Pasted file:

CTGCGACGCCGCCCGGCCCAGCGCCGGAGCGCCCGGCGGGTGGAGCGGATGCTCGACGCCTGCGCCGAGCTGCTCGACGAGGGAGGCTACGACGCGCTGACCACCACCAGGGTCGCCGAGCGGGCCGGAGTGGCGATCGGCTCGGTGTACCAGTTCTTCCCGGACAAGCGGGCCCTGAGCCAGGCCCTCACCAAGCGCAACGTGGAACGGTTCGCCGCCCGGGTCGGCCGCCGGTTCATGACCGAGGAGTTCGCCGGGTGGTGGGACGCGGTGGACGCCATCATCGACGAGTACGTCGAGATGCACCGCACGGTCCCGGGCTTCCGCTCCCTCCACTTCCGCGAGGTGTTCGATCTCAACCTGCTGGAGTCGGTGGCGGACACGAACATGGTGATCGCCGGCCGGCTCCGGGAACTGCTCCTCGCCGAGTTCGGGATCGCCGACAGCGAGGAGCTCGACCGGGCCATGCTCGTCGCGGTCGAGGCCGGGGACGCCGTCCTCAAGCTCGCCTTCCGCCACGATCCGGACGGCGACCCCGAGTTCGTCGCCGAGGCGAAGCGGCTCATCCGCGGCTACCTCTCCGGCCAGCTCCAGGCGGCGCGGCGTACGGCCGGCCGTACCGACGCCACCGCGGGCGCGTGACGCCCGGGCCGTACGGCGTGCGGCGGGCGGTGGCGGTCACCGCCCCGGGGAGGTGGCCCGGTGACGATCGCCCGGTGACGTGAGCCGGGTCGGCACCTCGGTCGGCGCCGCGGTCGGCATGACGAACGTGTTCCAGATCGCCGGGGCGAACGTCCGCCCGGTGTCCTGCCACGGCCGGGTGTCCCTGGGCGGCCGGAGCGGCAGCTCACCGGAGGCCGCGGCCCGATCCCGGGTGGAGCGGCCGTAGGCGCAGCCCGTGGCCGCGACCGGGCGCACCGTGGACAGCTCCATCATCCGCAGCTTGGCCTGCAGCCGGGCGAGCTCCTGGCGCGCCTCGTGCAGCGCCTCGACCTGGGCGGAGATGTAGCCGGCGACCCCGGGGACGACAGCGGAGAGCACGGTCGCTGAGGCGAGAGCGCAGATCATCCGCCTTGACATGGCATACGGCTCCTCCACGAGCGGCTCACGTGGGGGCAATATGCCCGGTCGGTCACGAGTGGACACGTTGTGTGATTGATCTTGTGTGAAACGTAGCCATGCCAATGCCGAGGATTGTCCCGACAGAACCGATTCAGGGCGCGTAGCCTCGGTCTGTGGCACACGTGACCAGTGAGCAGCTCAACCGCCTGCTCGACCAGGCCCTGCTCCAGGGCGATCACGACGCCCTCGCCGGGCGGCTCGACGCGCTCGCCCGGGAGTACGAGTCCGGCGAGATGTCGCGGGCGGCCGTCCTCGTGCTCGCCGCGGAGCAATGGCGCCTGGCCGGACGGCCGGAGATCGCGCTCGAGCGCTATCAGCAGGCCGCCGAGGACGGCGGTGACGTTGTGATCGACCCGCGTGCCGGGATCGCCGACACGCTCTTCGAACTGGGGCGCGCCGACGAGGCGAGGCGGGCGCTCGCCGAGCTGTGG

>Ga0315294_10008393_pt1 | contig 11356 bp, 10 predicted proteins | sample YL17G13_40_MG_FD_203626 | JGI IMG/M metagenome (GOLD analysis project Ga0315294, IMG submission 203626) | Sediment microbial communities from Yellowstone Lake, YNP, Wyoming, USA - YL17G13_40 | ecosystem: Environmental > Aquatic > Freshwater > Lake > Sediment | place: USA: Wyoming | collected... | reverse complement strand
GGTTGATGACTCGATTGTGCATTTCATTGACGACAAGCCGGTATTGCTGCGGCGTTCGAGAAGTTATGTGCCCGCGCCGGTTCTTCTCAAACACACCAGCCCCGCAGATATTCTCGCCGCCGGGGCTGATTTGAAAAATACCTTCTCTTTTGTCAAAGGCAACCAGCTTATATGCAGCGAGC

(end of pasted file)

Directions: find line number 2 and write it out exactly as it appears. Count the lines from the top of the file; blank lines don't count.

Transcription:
>Ga0315294_10008393_pt1 | contig 11356 bp, 10 predicted proteins | sample YL17G13_40_MG_FD_203626 | JGI IMG/M metagenome (GOLD analysis project Ga0315294, IMG submission 203626) | Sediment microbial communities from Yellowstone Lake, YNP, Wyoming, USA - YL17G13_40 | ecosystem: Environmental > Aquatic > Freshwater > Lake > Sediment | place: USA: Wyoming | collected... | reverse complement strand